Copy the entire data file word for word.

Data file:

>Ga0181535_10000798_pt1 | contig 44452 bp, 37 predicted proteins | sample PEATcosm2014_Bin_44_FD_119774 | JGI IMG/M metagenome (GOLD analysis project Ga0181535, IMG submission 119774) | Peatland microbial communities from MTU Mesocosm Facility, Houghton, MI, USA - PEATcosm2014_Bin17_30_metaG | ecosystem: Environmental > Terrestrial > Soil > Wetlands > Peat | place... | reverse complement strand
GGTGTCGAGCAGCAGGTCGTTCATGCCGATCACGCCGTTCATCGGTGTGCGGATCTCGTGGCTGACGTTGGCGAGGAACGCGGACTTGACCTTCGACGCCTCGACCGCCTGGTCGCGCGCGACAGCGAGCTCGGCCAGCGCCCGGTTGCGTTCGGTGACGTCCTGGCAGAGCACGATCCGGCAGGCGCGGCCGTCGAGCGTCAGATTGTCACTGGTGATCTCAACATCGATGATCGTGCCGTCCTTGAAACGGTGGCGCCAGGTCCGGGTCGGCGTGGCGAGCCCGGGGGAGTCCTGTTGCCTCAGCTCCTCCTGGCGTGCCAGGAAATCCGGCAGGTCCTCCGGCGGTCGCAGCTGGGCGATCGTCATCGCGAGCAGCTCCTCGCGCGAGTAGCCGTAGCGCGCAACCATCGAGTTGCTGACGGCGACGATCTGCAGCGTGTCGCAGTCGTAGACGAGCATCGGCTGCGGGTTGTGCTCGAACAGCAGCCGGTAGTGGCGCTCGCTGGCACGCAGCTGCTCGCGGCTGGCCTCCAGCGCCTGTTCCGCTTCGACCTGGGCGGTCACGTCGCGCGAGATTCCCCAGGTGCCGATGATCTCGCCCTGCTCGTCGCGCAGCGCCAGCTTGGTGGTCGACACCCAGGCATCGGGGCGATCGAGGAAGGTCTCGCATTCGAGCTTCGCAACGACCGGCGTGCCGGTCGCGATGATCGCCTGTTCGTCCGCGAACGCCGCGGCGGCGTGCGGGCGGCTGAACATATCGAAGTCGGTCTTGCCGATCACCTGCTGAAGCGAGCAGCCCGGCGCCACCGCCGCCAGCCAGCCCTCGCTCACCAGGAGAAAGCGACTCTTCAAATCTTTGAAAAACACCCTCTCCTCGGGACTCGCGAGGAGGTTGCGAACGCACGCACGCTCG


>Ga0181535_10000798_pt1 | contig 44452 bp, 37 predicted proteins | sample PEATcosm2014_Bin_44_FD_119774 | JGI IMG/M metagenome (GOLD analysis project Ga0181535, IMG submission 119774) | Peatland microbial communities from MTU Mesocosm Facility, Houghton, MI, USA - PEATcosm2014_Bin17_30_metaG | ecosystem: Environmental > Terrestrial > Soil > Wetlands > Peat | place... | reverse complement strand
GGTGTCGAGCAGCAGGTCGTTCATGCCGATCACGCCGTTCATCGGTGTGCGGATCTCGTGGCTGACGTTGGCGAGGAACGCGGACTTGACCTTCGACGCCTCGACCGCCTGGTCGCGCGCGACAGCGAGCTCGGCCAGCGCCCGGTTGCGTTCGGTGACGTCCTGGCAGAGCACGATCCGGCAGGCGCGGCCGTCGAGCGTCAGATTGTCACTGGTGATCTCAACATCGATGATCGTGCCGTCCTTGAAACGGTGGCGCCAGGTCCGGGTCGGCGTGGCGAGCCCGGGGGAGTCCTGTTGCCTCAGCTCCTCCTGGCGTGCCAGGAAATCCGGCAGGTCCTCCGGCGGTCGCAGCTGGGCGATCGTCATCGCGAGCAGCTCCTCGCGCGAGTAGCCGTAGCGCGCAACCATCGAGTTGCTGACGGCGACGATCTGCAGCGTGTCGCAGTCGTAGACGAGCATCGGCTGCGGGTTGTGCTCGAACAGCAGCCGGTAGTGGCGCTCGCTGGCACGCAGCTGCTCGCGGCTGGCCTCCAGCGCCTGTTCCGCTTCGACCTGGGCGGTCACGTCGCGCGAGATTCCCCAGGTGCCGATGATCTCGCCCTGCTCGTCGCGCAGCGCCAGCTTGGTGGTCGACACCCAGGCATCGGGGCGATCGAGGAAGGTCTCGCATTCGAGCTTCGCAACGACCGGCGTGCCGGTCGCGATGATCGCCTGTTCGTCCGCGAACGCCGCGGCGGCGTGCGGGCGGCTGAACATATCGAAGTCGGTCTTGCCGATCACCTGCTGAAGCGAGCAGCCCGGCGCCACCGCCGCCAGCCAGCCCTCGCTCACCAGGAGAAAGCGACTCTTCAAATCTTTGAAAAACACCCTCTCCTCGGGACTCGCGAGGAGGTTGCGAACGCACGCACGCTCG